In 1997, PHILIP ROTH won the Pulitzer Prize for American Pastoral. In 1998 he received the National Medal of Arts at the White House and in 2002 the highest award of the American Academy of Arts and Letters, the Gold Medal in Fiction. He has twice won the National Book Award and the National Book Critics Circle Award. He has won the PEN/Faulkner Award three times. In 2005 The Plot Against America received the Society of American Historians' Prize for "the outstanding historical novel on an American theme for 2003-2004." Recently Roth received PEN's two most prestigious prizes- in 2006 the PEN/Nabokov Award and in 2007 the PEN/Saul Bellow Award for achievement in American fiction. Roth is the only living American writer to have his work published in a comprehensive, definitive edition by the Library of America.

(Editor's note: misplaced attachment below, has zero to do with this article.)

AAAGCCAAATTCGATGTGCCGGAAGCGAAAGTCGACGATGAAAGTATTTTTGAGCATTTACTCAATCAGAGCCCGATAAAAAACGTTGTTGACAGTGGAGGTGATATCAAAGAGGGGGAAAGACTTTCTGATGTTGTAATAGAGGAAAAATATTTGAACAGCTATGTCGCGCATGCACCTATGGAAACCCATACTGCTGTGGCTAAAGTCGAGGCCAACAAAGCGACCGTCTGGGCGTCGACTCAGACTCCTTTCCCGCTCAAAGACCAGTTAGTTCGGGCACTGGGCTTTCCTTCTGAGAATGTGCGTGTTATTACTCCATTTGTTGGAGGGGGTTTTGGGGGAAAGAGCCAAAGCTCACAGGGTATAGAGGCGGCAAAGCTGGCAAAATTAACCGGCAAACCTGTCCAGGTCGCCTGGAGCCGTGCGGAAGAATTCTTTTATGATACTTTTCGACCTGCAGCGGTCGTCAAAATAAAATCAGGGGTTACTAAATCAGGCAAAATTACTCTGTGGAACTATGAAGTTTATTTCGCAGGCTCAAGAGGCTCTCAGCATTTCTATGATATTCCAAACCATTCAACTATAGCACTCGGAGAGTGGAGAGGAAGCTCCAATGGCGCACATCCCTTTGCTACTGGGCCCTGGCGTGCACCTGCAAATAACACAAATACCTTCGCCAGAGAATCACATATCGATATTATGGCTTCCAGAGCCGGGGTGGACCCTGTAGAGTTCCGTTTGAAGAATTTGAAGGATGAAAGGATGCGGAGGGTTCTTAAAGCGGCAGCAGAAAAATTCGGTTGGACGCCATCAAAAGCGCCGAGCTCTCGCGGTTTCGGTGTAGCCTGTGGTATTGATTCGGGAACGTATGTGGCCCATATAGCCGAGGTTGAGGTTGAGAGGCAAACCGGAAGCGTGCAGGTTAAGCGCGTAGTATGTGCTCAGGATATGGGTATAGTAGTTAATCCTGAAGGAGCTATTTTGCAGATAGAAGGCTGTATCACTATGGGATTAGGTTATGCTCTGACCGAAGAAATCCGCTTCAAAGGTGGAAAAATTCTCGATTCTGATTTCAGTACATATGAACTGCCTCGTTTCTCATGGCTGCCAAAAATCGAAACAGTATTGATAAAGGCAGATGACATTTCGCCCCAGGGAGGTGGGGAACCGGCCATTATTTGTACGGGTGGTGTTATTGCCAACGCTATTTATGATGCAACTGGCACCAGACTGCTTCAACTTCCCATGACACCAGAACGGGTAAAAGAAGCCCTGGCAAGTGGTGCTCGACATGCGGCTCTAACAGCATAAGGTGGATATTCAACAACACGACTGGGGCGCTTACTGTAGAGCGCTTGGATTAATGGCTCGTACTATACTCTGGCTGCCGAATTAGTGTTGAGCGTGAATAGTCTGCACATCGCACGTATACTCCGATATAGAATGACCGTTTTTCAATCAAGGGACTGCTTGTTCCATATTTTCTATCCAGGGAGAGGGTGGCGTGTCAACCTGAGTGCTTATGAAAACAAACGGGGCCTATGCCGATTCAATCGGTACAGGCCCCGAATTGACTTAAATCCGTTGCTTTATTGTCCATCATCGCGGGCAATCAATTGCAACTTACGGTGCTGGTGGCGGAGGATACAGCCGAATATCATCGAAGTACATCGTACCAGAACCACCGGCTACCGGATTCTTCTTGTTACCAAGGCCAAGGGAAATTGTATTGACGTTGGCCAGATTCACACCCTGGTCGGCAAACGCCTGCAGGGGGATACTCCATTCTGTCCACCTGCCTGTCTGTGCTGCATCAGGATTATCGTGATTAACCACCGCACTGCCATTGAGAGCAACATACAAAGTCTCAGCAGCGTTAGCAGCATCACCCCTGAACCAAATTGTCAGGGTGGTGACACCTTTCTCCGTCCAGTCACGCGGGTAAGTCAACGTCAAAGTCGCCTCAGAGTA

"In a plot that evokes the author's earlier work, Roth (Exit Ghost, 2007, etc.) focuses on a young man's collegiate coming of age against the deadly backdrop of the Korean War. The book has a taut, elegant symmetry....A twist in narrative perspective reinforces this novel's timelessness." Kirkus Reviews, Starred "As provocative as his astonishing The Plot Against America...[A] fast-paced, compassionate, humorous, historically-conscious novel..." Booklist, ALA, Starred Review "We can see again his shocking ability to bring history to bear on the present. As always, the rpose is well built -- sinewy and graceful -- and, as always, the wit is as sharp as a German knife. There are simply no novels by Roth in which you cannot detect the hand of a master. -- Vince Passaro O, The Oprah Magazine ..".there's a lovely perplexedness to the writing here...It's a terrific book..." Gentleman's Quarterly "Of how many writers can it be said that they're still producing some of their best work well into their 70s? With [Indignation], his 24th novel, Philip Roth proves beyond any dispute that he deserves to be counted in that select group." Bookpage A meditation on love, death, and madness, Roth's new novel combines the comic absurdity of his early novel like Portnoy's Complaint with the pathos of his later novels like Everyman and Exit Ghost.Library Journal Starred "Roth has been burning up the track for well over a decade now ... And in INDIGNATION his power and intensity seem undiminished...Roth's secret, I think, is his supreme confidence as a storyteller -- and, paradoxically, a supreme humility...Of all Roth's recent novels, it ventures farthest into the unknowable. In his unshowy way, with all his quotidian specificity and merciless skepticism, Roth is attempting to storm heaven -- an endeavor all the more desperately daring because he seems dead certain it's not there." -- David Gates, on the cover of The New York Times B